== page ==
Five Steps to Vermicompost!

Vermicompost, the finished product of processing organic waste with worms, has many features that make compost appropriate for dorm rooms, apartments, and other living areas that do not have access to a backyard. Vermicompost is compact, odorless, and reduces your waste. It may seem daunting to create your very own vermicompost bin, but just follow this guide and you’ll be well on your way! You’ll be amazed at how simple the process is. Start saving those coffee grounds and apple cores, and then get ready experience vermicompost in your home, dorm room, or backyard.

Step 1: Gather Materials
In order to create a successful vermicompost bin, there are a few essentials you will need.

  • A plastic storage bin, at least 10 inches deep
  • A small drill
  • Newspaper
  • Red worms (also known as “Red Wigglers”)

Luckily, all of these supplies can easily obtained in Columbia. After purchasing a plastic bin and 30 worms, the grand total was under $7. I recommend borrowing a drill from a handy friend.

Step 2: Prepare Your Bin
Now it’s time to really get started.

With the drill, make 10 – 15 small holes on the lid and the sides of the bin. Remember to drill the holes small enough so worms can’t crawl through. The holes are necessary for air circulation.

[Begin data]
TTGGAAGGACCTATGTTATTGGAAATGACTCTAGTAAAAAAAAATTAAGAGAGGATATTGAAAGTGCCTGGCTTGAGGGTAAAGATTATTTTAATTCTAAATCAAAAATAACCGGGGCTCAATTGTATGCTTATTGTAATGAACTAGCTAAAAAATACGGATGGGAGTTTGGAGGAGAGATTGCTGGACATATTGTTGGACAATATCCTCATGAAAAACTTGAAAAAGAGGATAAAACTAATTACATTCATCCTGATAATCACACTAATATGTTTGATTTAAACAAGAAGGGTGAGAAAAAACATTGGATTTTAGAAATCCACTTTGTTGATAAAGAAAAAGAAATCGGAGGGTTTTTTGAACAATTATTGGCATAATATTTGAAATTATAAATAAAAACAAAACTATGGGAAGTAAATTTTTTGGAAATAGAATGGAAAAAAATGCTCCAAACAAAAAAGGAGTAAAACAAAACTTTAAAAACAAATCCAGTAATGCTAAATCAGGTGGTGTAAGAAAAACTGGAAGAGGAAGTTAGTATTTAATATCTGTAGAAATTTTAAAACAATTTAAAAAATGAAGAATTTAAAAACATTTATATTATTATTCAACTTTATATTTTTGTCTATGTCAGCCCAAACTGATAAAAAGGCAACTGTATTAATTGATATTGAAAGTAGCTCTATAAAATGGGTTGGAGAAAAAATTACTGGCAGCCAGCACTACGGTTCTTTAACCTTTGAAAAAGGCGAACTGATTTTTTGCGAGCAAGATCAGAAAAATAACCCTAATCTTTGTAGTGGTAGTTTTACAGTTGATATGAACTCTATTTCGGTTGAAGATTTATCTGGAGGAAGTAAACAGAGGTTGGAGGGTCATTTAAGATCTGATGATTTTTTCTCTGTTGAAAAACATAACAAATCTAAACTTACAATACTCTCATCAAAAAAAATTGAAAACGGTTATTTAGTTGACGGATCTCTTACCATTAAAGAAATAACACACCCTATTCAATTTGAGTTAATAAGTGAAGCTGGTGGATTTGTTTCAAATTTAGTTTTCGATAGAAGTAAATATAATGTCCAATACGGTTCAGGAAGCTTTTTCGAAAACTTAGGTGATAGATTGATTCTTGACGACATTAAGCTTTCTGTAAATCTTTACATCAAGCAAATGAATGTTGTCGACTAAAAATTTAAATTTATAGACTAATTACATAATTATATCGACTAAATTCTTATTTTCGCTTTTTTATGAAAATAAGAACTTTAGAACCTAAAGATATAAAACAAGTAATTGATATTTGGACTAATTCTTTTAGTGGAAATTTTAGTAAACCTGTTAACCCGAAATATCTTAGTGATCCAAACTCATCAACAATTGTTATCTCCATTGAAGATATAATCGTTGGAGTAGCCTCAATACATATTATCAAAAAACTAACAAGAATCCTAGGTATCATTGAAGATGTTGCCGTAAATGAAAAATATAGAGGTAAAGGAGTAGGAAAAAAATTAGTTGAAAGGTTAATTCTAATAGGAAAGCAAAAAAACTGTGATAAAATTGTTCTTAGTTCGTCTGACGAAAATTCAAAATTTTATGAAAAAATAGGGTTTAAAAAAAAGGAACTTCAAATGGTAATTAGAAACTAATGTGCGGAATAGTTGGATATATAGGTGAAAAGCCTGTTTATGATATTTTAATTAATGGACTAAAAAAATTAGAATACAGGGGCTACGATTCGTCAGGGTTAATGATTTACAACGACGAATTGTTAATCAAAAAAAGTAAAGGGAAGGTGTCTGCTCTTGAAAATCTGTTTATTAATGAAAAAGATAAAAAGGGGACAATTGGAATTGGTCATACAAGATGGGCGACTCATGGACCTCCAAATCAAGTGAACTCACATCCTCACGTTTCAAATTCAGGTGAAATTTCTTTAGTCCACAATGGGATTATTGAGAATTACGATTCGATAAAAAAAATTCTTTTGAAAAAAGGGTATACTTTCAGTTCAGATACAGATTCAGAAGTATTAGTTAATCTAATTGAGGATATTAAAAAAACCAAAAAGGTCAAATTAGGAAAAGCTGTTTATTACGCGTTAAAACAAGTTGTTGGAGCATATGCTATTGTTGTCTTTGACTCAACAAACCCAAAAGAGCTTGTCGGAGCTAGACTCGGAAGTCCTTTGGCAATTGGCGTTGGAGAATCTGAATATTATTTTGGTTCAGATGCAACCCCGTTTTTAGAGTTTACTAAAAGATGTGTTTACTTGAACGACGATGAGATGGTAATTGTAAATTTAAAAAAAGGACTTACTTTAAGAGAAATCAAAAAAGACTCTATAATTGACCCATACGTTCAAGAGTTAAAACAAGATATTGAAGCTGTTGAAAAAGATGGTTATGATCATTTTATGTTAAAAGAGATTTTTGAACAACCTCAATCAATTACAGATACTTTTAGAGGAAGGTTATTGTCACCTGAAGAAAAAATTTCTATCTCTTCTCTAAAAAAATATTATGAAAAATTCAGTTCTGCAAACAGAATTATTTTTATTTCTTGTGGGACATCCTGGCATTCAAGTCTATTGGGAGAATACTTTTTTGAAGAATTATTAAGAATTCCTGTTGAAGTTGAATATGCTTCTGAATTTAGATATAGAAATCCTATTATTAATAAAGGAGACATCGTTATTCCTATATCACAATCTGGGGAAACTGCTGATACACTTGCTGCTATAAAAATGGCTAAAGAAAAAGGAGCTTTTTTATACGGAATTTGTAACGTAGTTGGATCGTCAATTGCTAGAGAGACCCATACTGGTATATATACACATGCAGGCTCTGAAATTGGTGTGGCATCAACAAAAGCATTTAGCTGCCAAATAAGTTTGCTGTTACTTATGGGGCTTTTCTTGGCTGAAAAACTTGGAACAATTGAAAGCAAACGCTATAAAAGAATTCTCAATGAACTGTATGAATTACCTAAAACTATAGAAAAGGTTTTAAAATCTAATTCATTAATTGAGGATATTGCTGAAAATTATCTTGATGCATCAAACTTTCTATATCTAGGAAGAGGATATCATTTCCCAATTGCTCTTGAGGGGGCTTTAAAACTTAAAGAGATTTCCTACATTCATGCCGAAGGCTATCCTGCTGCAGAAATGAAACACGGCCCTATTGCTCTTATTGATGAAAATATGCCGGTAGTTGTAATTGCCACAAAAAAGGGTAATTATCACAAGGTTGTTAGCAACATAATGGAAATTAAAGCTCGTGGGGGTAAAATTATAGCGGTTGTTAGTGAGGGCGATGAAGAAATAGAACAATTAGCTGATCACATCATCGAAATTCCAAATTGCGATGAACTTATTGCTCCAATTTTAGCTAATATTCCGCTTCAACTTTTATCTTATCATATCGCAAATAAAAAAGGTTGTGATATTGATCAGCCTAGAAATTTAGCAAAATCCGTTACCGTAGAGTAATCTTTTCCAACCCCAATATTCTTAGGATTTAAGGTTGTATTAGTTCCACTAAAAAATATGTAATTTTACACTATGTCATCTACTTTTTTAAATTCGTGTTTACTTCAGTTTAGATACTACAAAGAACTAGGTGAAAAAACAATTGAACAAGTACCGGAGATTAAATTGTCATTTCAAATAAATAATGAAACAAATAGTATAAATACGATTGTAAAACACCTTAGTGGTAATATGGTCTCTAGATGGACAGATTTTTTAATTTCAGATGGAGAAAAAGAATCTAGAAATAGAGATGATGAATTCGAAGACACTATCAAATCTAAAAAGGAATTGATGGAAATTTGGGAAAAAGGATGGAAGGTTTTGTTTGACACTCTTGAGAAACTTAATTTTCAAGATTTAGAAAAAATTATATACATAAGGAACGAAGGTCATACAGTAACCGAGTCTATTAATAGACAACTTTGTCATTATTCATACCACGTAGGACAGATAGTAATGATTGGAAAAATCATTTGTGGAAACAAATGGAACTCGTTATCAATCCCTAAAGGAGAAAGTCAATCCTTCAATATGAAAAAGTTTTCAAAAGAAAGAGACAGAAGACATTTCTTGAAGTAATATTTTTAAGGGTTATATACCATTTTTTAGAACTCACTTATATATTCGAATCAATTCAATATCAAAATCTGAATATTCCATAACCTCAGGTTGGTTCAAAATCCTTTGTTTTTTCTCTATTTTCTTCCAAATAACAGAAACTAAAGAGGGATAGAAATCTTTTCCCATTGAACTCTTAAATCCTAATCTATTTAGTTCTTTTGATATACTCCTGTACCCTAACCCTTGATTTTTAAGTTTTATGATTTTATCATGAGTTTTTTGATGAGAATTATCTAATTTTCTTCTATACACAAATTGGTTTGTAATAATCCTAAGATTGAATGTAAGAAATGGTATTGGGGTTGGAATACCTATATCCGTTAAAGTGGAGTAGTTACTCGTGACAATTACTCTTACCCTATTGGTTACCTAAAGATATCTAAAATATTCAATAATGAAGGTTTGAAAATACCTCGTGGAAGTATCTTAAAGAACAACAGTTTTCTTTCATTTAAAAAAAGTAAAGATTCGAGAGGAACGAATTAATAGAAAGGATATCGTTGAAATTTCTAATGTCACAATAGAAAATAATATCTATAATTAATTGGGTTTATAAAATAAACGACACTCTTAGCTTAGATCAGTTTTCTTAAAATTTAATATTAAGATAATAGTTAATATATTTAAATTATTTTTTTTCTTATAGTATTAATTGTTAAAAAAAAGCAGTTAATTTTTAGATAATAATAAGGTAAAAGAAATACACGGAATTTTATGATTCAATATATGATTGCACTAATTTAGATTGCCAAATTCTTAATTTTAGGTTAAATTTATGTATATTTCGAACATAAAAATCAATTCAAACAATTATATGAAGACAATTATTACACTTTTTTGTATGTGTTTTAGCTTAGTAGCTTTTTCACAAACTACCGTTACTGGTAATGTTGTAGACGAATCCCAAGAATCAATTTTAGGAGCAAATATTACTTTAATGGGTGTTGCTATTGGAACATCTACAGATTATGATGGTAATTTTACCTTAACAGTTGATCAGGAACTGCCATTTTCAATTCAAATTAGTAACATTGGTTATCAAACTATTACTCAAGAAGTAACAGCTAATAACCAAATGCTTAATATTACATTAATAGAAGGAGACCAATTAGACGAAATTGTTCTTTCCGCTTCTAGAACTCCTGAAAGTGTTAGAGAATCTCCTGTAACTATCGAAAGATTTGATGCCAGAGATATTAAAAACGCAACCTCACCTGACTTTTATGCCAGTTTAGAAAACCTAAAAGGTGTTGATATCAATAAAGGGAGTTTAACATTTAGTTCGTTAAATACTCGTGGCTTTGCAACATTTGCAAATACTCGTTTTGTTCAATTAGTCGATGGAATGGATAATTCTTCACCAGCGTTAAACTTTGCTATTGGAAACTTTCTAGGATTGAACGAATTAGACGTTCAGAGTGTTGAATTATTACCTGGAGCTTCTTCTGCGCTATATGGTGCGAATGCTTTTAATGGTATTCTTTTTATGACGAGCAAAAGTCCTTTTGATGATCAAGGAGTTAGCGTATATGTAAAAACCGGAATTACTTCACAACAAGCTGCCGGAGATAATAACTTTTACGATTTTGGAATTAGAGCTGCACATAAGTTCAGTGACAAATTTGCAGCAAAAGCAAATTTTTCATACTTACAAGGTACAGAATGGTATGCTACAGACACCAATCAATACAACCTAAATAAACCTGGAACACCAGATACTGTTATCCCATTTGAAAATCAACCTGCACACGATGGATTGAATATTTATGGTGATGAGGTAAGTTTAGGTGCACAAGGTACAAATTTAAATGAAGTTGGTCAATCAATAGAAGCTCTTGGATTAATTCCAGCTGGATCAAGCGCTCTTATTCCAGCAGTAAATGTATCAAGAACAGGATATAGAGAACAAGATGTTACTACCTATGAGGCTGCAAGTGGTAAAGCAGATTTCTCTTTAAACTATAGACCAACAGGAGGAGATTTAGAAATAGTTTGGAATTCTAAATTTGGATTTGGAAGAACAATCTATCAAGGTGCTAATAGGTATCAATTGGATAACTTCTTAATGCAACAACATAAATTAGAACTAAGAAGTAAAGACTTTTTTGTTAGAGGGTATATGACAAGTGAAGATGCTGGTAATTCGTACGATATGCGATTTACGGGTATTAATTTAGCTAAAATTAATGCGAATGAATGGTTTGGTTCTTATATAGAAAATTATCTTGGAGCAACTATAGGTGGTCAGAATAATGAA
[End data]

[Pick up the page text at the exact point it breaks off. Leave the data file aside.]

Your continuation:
Step 3: Make the Bedding

For the bedding, I used newspaper mainly because I had a a few old copies lying around. Rip the newspaper into long, medium width strips. These strips will act as the bedding. Do not be stingy with the amount of newspaper you rip. Worms naturally live in about 8 inches of bedding. Run water over the strips of newspaper until damp and set them in the bin.

Step 4: Add Food Scraps and Worms
This is the exciting part: adding your food scraps to your bin!

Technically, if something was once alive you can compost it. However, for the purposed of your personal worm bin, avoid composting meat, fish, dairy, and oils. Those will take longer to decompose and have the tendency to smell. Also avoid composting invasive weeds and diseased plants. Make sure to cover food scraps with wet paper bedding. Now you can introduce the worms to their new home! It is crucial to buy red worms. Other varieties (like “nightcrawlers”) will try and escape the bin. You can also add a little soil and leaves from outside to imitate the worms’ habitat.

Step 5: Caring for you bin
Maintaining a vermicompost bin is really easy as pie. Be sure to keep the bin dark and moist, just how the worms like it.  Always cover your food scraps with wet bedding to avoid odors and fruit flies. Feed your worms at least once a week. And most importantly, be proud of your worm bin! You might even feel obliged to name your new lil’ guys.


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